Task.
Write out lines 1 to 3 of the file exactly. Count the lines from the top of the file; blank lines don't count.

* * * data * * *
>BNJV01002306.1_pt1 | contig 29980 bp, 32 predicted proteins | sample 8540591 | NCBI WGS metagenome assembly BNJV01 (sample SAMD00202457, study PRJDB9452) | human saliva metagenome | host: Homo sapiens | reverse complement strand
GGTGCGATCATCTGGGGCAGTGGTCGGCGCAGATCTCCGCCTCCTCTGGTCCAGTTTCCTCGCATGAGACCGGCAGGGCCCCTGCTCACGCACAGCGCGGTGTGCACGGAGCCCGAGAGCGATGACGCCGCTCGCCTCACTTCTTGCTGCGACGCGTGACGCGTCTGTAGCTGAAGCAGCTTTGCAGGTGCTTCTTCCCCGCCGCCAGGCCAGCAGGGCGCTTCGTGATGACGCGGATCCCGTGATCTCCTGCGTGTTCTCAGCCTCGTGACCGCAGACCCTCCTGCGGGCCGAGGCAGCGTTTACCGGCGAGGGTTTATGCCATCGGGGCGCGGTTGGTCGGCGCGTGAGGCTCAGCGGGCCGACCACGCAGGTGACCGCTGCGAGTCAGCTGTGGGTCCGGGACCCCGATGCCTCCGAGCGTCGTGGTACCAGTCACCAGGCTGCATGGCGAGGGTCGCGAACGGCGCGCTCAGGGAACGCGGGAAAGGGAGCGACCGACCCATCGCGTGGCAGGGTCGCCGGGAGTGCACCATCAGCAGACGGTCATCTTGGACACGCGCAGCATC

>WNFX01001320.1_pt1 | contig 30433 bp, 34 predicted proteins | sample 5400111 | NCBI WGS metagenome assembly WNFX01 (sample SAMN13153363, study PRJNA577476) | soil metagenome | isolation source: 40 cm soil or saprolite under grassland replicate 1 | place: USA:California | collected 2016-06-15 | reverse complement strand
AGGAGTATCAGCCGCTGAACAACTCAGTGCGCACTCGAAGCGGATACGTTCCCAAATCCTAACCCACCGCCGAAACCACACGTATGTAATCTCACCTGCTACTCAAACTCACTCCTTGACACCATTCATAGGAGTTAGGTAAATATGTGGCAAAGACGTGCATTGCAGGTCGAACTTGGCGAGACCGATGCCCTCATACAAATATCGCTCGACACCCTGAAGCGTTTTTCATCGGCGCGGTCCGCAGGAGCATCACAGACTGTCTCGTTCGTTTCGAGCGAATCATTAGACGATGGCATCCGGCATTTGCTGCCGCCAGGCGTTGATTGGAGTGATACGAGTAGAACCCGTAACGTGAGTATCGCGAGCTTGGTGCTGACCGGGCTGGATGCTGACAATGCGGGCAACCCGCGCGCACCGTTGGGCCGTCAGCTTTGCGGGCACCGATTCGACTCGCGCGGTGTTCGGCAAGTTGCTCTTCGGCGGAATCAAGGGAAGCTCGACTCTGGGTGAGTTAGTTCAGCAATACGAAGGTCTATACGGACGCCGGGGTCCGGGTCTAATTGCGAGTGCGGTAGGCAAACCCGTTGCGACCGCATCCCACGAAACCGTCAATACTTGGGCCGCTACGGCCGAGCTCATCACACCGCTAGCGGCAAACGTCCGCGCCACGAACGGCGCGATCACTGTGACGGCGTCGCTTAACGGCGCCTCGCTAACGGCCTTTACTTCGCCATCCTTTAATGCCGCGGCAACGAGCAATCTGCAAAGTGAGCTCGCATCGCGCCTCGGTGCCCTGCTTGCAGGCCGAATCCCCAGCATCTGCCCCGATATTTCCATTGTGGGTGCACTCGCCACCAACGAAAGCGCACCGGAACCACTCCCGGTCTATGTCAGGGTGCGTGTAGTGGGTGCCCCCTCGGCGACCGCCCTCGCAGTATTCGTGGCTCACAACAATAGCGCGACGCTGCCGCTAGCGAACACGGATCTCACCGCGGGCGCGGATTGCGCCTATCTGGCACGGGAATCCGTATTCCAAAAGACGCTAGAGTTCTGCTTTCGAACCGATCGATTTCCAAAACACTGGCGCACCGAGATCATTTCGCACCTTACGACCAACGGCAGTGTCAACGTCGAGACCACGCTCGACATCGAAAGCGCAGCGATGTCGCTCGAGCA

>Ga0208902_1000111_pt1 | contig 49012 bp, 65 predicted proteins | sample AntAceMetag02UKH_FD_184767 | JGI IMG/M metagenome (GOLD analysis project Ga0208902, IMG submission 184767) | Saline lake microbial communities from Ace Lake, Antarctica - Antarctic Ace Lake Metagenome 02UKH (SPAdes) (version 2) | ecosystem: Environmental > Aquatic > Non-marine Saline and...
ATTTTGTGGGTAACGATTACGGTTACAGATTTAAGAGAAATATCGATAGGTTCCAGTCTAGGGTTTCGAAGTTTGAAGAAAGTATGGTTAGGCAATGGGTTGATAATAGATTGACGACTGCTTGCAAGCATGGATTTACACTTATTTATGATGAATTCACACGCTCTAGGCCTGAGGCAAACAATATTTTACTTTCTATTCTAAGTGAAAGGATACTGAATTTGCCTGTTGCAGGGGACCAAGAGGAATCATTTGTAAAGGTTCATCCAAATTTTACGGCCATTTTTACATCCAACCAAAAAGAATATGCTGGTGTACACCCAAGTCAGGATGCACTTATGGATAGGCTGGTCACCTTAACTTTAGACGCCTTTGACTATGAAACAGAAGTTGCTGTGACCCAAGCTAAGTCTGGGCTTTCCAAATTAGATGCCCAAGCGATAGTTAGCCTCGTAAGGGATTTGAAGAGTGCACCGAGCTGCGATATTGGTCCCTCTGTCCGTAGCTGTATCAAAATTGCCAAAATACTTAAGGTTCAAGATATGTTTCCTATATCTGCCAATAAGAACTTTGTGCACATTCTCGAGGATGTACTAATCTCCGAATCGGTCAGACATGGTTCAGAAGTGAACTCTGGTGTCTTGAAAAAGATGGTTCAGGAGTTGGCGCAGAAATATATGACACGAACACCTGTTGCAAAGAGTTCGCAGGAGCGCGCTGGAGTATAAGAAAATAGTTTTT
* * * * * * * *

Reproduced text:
>BNJV01002306.1_pt1 | contig 29980 bp, 32 predicted proteins | sample 8540591 | NCBI WGS metagenome assembly BNJV01 (sample SAMD00202457, study PRJDB9452) | human saliva metagenome | host: Homo sapiens | reverse complement strand
GGTGCGATCATCTGGGGCAGTGGTCGGCGCAGATCTCCGCCTCCTCTGGTCCAGTTTCCTCGCATGAGACCGGCAGGGCCCCTGCTCACGCACAGCGCGGTGTGCACGGAGCCCGAGAGCGATGACGCCGCTCGCCTCACTTCTTGCTGCGACGCGTGACGCGTCTGTAGCTGAAGCAGCTTTGCAGGTGCTTCTTCCCCGCCGCCAGGCCAGCAGGGCGCTTCGTGATGACGCGGATCCCGTGATCTCCTGCGTGTTCTCAGCCTCGTGACCGCAGACCCTCCTGCGGGCCGAGGCAGCGTTTACCGGCGAGGGTTTATGCCATCGGGGCGCGGTTGGTCGGCGCGTGAGGCTCAGCGGGCCGACCACGCAGGTGACCGCTGCGAGTCAGCTGTGGGTCCGGGACCCCGATGCCTCCGAGCGTCGTGGTACCAGTCACCAGGCTGCATGGCGAGGGTCGCGAACGGCGCGCTCAGGGAACGCGGGAAAGGGAGCGACCGACCCATCGCGTGGCAGGGTCGCCGGGAGTGCACCATCAGCAGACGGTCATCTTGGACACGCGCAGCATC

>WNFX01001320.1_pt1 | contig 30433 bp, 34 predicted proteins | sample 5400111 | NCBI WGS metagenome assembly WNFX01 (sample SAMN13153363, study PRJNA577476) | soil metagenome | isolation source: 40 cm soil or saprolite under grassland replicate 1 | place: USA:California | collected 2016-06-15 | reverse complement strand